top of page

Winter Festivities Around The World

The CIROS Regional Committee has been leading the way in promoting different cultures of the IRO community. The committee’s events, whether they cover food, crafts, politics, etc., provide the ultimate opportunity for cultural exchange. Who better to ask about winter holidays around the globe? See how the members enjoy the winter holidays where they’re from.

Italy, Christmas

Nina: Vice Committee Head

There are many Christmas foods from all over Italy, and every family has their own traditions. My grandfather was born in Salerno, in the Campania region, so my family makes zeppole, a typical Christmas dessert in the region. It consists of a pretzel-shaped fried dough, which is then covered in either sugar and cinnamon or honey. Delicious! Another part of my family comes from a different region called Marche, so we also make cappelletti, small pasta dumplings in broth.

Cloé: PR Commissioner

In my Italian household, making polpettone is a cherished tradition that brings the family together. This oversized meatball is a comforting dish prepared with ground beef or a mix of meats, breadcrumbs, eggs, Parmesan cheese, and aromatic herbs. We all gather in the kitchen, where family members take on different tasks. Once the polpettone is perfectly molded, it's baked until golden, filling the kitchen with an enticing fragrance that signals Christmas lunch approaching. This flavorful tradition not only honors our culinary roots but also creates lasting memories.

Aruba, Christmas & New Years

Evanee: Latin American and Caribbean Club Head

Back home in Aruba, the Christmas celebrations start very early on. It’s a tradition to go around the island with friends and family and look at all the lights. On Christmas Eve, we have Noche Buena and eat traditional Christmas food from the ABC islands (Aruba, Bonaire, Curaçao) such as Ayaca. The Christmas celebrations last for three days up until December 26th. Afterwards, we start preparing for the new year. On New Year’s Eve, it’s common to check out the “Pagara’s” (firecracker string) at multiple businesses around the island. The pagara is traditionally put on a few minutes before midnight to get rid of the bad spirits of the old year. After the clock strikes 12:00, a serenade band would go from house to house in the neighborhood to sing the “Dande” - a song sung to bless families a happy new year. This is a true local tradition since there is no other island in the Caribbean with a Dande tradition.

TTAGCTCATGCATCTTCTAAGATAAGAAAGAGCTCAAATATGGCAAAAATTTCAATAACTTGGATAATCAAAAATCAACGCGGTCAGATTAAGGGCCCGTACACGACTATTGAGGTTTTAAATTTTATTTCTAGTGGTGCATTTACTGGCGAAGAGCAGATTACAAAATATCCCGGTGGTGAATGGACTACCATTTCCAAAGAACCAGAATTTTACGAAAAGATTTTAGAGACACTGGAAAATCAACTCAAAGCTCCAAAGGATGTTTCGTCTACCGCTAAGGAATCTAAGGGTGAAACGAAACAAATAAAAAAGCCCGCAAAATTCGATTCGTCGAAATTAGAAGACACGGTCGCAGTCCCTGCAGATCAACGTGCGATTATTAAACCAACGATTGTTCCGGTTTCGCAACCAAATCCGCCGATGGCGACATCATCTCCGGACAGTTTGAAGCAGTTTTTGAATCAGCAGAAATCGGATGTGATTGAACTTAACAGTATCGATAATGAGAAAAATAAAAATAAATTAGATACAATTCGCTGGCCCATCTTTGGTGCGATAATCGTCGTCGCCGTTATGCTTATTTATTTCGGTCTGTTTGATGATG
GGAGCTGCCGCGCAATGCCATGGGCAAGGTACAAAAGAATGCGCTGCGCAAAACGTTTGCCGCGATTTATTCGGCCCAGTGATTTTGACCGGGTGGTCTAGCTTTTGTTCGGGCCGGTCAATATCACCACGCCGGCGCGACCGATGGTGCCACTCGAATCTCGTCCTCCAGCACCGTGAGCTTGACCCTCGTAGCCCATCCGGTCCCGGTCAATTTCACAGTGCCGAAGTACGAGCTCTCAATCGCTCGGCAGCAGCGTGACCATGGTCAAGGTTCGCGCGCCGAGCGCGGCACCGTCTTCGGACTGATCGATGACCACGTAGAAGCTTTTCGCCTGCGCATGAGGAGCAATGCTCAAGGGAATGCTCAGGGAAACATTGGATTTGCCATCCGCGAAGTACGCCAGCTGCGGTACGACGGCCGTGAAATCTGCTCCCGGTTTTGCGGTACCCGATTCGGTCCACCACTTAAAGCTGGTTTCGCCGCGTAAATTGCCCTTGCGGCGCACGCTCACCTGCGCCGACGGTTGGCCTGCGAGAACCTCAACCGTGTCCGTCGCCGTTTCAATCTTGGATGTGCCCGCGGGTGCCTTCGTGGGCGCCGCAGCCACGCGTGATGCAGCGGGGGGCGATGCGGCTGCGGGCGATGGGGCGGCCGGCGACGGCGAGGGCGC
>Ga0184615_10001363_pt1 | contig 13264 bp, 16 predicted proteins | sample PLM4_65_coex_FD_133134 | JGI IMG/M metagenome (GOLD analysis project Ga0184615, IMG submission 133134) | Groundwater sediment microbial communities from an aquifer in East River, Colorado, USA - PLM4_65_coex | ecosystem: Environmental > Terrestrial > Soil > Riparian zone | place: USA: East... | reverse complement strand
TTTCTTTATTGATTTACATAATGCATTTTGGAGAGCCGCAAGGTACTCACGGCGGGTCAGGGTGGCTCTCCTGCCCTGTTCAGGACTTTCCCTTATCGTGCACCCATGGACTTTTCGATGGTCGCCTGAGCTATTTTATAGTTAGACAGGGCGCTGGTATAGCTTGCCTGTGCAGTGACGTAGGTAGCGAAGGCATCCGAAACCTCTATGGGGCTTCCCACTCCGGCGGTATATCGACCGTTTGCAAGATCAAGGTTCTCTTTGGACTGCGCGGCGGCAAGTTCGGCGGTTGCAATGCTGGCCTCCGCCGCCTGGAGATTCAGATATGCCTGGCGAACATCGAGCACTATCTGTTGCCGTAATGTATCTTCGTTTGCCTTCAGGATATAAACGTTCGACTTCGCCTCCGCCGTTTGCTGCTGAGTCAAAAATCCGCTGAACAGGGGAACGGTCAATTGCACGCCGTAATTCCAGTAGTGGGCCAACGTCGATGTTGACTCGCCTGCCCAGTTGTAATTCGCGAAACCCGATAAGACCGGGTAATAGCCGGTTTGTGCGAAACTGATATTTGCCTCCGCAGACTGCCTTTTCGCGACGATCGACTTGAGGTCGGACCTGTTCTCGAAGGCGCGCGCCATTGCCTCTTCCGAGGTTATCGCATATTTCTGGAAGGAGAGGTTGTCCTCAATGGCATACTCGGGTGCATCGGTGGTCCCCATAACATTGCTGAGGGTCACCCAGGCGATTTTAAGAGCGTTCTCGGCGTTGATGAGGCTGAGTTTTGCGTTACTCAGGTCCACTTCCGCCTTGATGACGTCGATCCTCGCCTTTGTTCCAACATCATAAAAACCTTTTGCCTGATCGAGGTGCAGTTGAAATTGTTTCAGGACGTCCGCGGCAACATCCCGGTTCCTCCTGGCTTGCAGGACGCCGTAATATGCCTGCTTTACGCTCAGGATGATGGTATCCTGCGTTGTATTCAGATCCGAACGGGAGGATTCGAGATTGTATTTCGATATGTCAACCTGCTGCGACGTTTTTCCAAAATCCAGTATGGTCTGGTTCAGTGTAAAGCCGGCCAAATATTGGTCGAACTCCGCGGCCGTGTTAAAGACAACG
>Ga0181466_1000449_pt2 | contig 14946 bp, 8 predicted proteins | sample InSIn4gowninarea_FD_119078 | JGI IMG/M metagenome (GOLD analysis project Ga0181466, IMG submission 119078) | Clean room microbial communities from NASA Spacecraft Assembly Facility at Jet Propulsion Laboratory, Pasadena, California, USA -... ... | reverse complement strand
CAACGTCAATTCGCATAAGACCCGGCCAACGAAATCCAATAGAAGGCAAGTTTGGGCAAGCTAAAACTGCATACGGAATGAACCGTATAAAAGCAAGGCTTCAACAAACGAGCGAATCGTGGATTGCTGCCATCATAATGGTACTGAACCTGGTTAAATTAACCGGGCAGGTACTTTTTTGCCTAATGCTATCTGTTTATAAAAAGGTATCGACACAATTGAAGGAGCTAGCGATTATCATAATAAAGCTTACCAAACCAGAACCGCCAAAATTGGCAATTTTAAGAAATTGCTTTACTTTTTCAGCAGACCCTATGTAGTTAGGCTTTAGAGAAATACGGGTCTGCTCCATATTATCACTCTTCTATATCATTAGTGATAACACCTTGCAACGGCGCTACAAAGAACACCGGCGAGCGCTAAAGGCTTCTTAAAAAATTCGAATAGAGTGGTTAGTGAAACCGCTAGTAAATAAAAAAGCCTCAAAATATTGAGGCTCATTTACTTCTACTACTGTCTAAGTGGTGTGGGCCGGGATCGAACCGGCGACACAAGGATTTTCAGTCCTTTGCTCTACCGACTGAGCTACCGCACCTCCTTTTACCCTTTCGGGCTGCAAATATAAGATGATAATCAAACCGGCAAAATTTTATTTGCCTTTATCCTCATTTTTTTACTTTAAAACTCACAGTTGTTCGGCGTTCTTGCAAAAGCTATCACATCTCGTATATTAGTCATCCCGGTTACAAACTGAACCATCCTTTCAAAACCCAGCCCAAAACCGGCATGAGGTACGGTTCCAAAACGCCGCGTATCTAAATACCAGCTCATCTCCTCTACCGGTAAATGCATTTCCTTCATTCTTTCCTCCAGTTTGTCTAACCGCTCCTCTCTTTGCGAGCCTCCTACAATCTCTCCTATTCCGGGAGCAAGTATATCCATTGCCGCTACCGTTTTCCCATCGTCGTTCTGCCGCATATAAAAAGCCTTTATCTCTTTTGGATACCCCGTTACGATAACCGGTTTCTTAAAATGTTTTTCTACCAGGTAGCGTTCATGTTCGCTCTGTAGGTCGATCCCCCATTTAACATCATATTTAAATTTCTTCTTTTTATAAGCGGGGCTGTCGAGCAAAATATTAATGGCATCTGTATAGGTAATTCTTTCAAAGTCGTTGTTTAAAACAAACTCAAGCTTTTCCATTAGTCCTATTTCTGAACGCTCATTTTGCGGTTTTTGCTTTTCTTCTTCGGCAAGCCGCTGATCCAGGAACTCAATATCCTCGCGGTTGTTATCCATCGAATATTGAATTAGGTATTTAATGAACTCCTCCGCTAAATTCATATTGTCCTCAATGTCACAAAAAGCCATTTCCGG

Family traditions, Christmas 

Filip (Dutch): Mediterranean and Middle Eastern Club Head (MEDMEC)

For me and my family, Christmas is all about coziness and food. Like many cultures, we try to brighten up the dark winter days with a spirit of joy and love. It gives positivity and gratitude for the small things in life.

Hanna (German): Secretary 

My favorite Christmas tradition is not only celebrating it with our family but also with our close family friends. Especially now that most of the kids are away at university, it is nice to see each other at this time every year. 

Japan, New Year's

Emma: Committee Head

In Japan, New Year’s is traditionally a bigger holiday than Christmas. The beginning of the year signifies a new start and a clean slate, which makes cleaning the house essential. Then, decorations, including pine and bamboo, can be put up outside the door. The first meal of the new year is supposed to be toshikoshi-soba, which means year-crossing soba (noodles). People will also go for the first temple visit of the year (hatsumoude), sometimes in traditional kimono. New Year’s cards (nengajou) are sent to friends and family, containing gratitude and wishes for the coming year. Young children also receive gifts, which are usually money (otoshidama). The New Year’s food (osechi-ryori) is eaten throughout the first three days of the year.

India, Winter Celebrations

Hansika: Southeast and South Asia Club Head

Jalebi is a sweet delicacy that holds a special place in the hearts of many and is undoubtedly one of my all-time favorite holiday foods. They are spiral-shaped sweets made from flour, yogurt, and a pinch of turmeric, which is then deep-fried and dipped into a sugar syrup. This sweet evokes fond memories of my childhood when I would eat them warm from the vendor's cart in the cold winters at my grandparents' place. It is also a traditional dish, commonly seen in many festivities such as weddings or festivals throughout the year, but is especially popular during the winter season. 


Recent Posts

See All


bottom of page